The corporate news media panic over H1N1 continues to be separated from the everyday behavior of most Americans. Sure, there are a small number of people who have gotten silly and started wiping down doorknobs with Lysol even though the virus couldn’t survive on such surfaces for very long anyway. Yes, there have been some hair-trigger school closings, but for the most part, Americans realize that they are not in the middle of a new Black Death.
I was in several airports last week, and I only saw one person wearing a face mask – shown in this video. I actually watched him take the face mask off as soon as he left the airport. A good lot of protection he got. Do flu viruses spread in airports more often than anywhere else? There’s no evidence for such a belief.
I don’t understand why anyone in the USA would be walking around with a mask on their faces now, if they wouldn’t do the same thing to protect themselves from flu viruses every winter. In the USA, the only fatality from the H1N1 virus has come from a child from Mexico who caught the virus in Mexico. Cases in this country have been unpleasant, but not any more unpleasant than the typical flu that most people get in the wintertime.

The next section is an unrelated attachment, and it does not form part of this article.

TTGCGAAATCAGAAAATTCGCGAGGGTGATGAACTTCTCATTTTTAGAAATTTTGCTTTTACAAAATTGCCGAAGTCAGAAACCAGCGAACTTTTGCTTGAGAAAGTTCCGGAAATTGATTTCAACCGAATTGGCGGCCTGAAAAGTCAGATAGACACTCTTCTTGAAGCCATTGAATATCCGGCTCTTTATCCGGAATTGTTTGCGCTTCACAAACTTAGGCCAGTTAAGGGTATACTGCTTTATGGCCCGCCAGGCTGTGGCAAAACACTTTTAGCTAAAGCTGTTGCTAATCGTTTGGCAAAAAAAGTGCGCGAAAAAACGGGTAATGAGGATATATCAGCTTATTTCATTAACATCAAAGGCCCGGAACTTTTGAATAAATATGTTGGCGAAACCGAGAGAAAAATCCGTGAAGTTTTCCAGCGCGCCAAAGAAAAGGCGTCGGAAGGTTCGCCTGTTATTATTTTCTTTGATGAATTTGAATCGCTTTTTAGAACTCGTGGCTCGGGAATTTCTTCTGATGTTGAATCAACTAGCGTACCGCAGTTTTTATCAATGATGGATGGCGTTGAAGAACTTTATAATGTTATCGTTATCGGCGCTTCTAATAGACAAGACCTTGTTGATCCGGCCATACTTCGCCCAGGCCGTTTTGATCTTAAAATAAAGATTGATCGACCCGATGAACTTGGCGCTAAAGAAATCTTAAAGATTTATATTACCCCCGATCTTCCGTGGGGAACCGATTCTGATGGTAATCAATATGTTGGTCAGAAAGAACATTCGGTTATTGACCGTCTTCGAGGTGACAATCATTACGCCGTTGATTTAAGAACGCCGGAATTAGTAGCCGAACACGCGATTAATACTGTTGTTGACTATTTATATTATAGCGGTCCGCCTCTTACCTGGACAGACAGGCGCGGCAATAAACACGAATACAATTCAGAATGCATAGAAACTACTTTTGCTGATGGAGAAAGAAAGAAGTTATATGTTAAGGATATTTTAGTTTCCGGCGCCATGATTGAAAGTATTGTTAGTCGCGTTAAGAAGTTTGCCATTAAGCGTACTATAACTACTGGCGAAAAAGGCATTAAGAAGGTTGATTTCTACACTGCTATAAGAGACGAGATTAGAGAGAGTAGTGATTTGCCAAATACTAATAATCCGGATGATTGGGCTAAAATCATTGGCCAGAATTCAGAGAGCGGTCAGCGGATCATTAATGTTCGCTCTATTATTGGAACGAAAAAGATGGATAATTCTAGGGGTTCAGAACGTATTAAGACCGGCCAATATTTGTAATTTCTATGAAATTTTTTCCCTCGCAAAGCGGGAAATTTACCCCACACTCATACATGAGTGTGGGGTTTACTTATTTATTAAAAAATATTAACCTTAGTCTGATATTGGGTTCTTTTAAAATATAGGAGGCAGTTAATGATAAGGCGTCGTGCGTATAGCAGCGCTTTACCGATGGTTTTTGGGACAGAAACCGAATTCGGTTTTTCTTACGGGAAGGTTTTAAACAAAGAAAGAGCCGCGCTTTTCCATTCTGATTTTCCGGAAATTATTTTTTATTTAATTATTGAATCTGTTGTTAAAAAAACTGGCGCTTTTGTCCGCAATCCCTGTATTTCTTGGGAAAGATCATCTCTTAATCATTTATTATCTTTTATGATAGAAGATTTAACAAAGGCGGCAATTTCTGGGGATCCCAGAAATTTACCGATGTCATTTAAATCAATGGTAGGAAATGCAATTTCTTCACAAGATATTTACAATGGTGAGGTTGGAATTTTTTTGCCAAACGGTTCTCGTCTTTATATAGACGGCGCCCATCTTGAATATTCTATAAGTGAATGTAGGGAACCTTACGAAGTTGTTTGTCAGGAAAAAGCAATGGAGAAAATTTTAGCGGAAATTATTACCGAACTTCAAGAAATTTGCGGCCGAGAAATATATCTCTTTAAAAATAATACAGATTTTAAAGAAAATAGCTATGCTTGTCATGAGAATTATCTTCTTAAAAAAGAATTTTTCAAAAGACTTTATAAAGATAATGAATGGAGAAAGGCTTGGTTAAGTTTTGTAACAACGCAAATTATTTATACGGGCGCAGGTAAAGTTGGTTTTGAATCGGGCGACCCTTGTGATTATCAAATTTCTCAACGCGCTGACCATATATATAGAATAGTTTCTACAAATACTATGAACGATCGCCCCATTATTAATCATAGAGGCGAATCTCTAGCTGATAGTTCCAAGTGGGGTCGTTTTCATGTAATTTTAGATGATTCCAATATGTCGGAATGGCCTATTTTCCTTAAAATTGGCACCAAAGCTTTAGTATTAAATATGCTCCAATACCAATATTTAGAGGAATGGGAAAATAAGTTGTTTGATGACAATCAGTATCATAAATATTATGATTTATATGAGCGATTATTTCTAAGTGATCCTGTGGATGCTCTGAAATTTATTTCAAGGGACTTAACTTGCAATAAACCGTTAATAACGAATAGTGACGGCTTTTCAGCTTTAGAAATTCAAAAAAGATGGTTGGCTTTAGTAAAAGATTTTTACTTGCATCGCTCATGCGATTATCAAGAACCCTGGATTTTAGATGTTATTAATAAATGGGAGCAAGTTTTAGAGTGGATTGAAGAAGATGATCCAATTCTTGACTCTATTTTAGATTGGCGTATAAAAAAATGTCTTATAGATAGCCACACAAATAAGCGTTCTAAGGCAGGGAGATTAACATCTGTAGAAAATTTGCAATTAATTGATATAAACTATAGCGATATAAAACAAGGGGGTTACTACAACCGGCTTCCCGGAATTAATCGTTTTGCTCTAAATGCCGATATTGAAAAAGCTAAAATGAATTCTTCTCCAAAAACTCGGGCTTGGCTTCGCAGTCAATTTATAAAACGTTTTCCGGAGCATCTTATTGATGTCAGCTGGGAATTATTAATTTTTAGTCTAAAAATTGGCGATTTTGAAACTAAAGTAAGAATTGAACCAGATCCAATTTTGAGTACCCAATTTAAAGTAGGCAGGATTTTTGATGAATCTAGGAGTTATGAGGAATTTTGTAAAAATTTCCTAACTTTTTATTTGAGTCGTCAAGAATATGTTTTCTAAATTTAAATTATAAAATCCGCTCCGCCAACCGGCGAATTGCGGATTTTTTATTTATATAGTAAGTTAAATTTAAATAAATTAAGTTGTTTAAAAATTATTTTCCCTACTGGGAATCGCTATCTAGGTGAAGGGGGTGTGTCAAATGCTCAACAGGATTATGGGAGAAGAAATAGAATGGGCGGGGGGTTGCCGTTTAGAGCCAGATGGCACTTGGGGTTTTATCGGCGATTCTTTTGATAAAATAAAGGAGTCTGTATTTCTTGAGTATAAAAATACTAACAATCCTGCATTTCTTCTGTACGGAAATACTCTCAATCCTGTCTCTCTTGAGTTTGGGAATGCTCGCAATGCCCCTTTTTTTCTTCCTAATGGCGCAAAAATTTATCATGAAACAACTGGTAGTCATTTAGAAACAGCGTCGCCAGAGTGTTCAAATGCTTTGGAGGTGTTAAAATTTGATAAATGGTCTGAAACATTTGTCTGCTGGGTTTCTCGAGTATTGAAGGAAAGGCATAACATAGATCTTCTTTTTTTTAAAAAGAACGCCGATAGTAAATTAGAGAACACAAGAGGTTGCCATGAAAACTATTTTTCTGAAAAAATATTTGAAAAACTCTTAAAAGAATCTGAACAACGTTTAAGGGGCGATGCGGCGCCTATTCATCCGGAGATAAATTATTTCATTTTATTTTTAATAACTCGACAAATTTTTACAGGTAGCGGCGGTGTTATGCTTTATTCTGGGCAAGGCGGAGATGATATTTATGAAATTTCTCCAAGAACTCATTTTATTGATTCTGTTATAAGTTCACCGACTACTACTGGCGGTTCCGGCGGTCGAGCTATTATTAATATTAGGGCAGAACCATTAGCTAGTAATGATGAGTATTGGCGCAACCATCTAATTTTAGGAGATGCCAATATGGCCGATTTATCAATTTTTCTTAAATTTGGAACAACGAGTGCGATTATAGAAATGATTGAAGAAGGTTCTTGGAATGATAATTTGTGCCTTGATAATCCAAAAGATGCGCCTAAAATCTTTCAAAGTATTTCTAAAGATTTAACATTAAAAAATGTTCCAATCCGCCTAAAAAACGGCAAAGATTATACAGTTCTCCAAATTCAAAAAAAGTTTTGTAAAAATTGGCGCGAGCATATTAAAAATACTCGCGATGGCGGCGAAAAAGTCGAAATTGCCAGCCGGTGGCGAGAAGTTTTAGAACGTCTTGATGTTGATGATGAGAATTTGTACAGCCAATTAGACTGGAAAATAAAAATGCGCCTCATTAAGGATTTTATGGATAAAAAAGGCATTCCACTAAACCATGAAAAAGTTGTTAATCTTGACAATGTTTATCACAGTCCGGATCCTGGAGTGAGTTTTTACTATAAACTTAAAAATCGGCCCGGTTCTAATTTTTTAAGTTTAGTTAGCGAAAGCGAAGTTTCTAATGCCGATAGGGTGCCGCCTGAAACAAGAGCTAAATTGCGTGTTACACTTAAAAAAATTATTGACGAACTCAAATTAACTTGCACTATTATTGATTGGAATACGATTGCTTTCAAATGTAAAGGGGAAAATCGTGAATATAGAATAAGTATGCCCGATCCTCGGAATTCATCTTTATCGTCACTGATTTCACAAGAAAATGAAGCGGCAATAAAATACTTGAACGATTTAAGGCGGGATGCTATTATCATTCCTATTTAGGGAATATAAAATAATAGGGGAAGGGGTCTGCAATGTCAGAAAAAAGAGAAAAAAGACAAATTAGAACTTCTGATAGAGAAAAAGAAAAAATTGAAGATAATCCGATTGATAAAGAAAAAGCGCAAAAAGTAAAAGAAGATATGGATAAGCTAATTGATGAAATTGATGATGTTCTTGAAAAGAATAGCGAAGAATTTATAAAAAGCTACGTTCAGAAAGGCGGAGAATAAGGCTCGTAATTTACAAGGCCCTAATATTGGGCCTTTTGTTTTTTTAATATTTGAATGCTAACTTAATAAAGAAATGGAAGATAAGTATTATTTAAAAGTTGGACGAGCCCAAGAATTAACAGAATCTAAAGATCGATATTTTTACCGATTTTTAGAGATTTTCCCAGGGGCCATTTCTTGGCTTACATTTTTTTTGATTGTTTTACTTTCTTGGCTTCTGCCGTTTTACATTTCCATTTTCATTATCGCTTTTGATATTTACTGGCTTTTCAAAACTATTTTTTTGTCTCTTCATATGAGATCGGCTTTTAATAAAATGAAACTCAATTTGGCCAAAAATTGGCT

I heard a health expert yesterday defend the dire warnings about H1N1, even though he admitted that the disease isn’t very prevalent, and isn’t very serious, with the argument that the H1N1 virus might mutate into a more deadly version, and if that were to happen, then we’d all be in a lot of trouble. He gave the bird flu excuse for alarm: That we need to worry about something that’s not serious just on the off-chance that it could become serious later, sometime.
If this concern has any merit, then wouldn’t it be better for people to go ahead and catch the relatively normal, survivable H1N1 virus now, to build up some form of resistance against a future, possible, reliably fatal version. If you’re worried about swine flu killing you, then the rational thing to do seems to be to keep your face mask off, and get sick with this virus as soon as you can, before it has the chance to mutate into something nastier.